When you realise you have been breastfeeeding for nearly a decade

Breastfeeding is hard work, but rewarding for your lambs

It seems like only yesterday that I was squeezing my first breastmilk into a wine glass and holding it aloft in wonderment: ‘Hey, look at this, it’s all just squirting out of me now!’ I yelled excitedly. 
My husband pulled an expression that suggested both disgust and pleasure, as if praising a child going to the potty for the first time.
On that day in 2008, I set out on a journey, one I had no idea would be so long. Many middle-aged ladies, including my mother, had boasted they breastfed their children for up to a year. That sounded like a good stretch, and I was ready to give at least half that a whirl. 
The health messages about breastfeeding seemed positive and it seemed a convenient way to roll.
After a few months with my firstborn, I considered giving up. Totally exhausted, raw of nip and dying just to go to bed with my own boobs and no one else, I tried to wean my now unfeasibly chubby baby of my chest.
It felt oppressive, I felt trapped and wanted my old life, where my overactive volcanic little udders did not require constant attention.
But it was to no avail. Despite my negative thoughts, the lad loved it, was growing fat on it and I couldn’t think of a more efficient way to keep him happy. He just kept on champing away and showed little interest in food until 9 or 10 months old.
My parenting skills were underdeveloped and I was easily frustrated with my squawky toddler, but my boobs were the best baby calming tool in my apprentice’s toolbox.
After many false dawns, my eldest child supped his last boob at 18 months...and with relief and sadness I tucked my now shrunken breasticles into a cheap push-up bra. And then decided it would be fun to have another baby.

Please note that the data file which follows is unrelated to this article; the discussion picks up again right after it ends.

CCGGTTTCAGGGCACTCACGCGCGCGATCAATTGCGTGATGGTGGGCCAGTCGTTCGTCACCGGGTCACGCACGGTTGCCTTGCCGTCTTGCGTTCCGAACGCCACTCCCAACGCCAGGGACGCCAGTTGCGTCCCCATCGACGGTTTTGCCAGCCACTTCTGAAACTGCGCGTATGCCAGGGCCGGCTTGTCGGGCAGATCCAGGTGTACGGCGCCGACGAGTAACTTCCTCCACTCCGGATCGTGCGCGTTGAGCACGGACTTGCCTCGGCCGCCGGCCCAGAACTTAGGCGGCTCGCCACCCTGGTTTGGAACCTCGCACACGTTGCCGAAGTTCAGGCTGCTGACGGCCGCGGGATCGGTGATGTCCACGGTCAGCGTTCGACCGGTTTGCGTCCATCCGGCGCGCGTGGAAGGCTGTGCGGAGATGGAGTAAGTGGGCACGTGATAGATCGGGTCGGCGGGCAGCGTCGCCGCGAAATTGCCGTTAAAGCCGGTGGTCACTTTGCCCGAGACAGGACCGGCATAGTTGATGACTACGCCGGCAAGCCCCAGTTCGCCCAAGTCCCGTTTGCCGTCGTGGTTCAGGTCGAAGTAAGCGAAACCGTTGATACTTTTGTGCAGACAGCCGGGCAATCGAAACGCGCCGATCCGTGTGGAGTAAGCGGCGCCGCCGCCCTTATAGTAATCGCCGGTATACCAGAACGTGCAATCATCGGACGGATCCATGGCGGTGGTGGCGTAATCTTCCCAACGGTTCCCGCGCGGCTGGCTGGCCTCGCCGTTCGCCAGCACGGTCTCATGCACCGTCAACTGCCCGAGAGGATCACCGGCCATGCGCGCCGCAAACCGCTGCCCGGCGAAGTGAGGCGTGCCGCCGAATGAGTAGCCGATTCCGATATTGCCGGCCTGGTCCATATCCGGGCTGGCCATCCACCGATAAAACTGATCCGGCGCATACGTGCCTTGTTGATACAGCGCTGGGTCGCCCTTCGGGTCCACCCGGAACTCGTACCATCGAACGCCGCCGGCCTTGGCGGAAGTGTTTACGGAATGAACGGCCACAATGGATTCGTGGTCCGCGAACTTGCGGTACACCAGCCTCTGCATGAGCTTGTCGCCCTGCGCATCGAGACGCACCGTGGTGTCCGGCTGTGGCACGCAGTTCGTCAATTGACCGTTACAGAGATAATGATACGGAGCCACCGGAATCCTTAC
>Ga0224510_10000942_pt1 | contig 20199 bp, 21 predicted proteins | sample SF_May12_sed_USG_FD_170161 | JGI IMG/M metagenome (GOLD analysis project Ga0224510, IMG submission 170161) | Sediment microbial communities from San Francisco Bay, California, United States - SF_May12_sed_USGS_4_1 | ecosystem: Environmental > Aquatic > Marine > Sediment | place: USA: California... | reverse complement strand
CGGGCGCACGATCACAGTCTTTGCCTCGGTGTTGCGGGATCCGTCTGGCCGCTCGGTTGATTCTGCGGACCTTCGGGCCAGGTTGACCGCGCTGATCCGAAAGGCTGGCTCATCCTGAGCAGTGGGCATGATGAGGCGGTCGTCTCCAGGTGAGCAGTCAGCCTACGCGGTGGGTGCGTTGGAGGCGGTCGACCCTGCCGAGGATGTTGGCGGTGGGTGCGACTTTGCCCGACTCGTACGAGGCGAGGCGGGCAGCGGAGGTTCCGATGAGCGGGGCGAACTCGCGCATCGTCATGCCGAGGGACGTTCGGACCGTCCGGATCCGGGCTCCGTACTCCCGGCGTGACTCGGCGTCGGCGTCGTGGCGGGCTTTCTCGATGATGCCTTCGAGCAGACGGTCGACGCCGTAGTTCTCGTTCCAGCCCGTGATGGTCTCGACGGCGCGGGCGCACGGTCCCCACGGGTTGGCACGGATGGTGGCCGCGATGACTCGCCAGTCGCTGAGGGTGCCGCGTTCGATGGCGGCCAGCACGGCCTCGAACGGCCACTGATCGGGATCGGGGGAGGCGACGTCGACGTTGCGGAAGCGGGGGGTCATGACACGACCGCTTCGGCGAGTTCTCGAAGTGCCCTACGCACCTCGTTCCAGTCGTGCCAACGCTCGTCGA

When the next young chap came along, I went through the same happy pantomime of stuffing him with milk, despite his tongue-tied gnawing technique. I remember the indescribable pain of him chewing at my grossly engorged bap as I watched Tottenham burn during the 2011 London riots. My pain was London's pain and vice versa.
But he too stopped at 18 months, with a gentle urging from me, and my nips took a well earned break while they waited for our little daughter to come long.
She appeared in 2015 and displayed an incredible ability to feed with skill from my pre-stretched teats as I screeched at my other kids over her tiny soft little head.
I soon realised that, in my mind, breastfeeding was no longer a burden to me. It had become a way of life. If I was a superhero, it was definitely my specialist skill.
I hoped it kind of made up for being such a shouty, angry mum. I may not be the kindest and gentlest mother, but my kids have always had 24 hour access to a free milky buffet.
The youngest is now nearly three years old and still pretty keep on nibbling on the remnants of my chest. I was told she would ‘self wean’ at two, but I did not notice her enthusiasm waning. 
In agreement with my husband, I made a couple of half-hearted attempts to deter her from under my top. But it was, apparently, still a most appealing place to go.
Many breastfeeders say they gave up when their child grew teeth...my child can tell me how well my boobs are performing, flow-wise, and give a full review of the taste, and she is nowhere near giving up.
I know society in general seems uncomfortable with a bit of pre-schooler breastfeeding, but I’ve  now decided I’m not going to force her to give up. 
If I’m not too busy and she’s keen, I don’t mind. I occasionally wonder if I will become like one of those women in documentaries who have been breastfeeding their kids until secondary school. But I guess I will stop when it starts to feel weird. Right now, it feels just fine.


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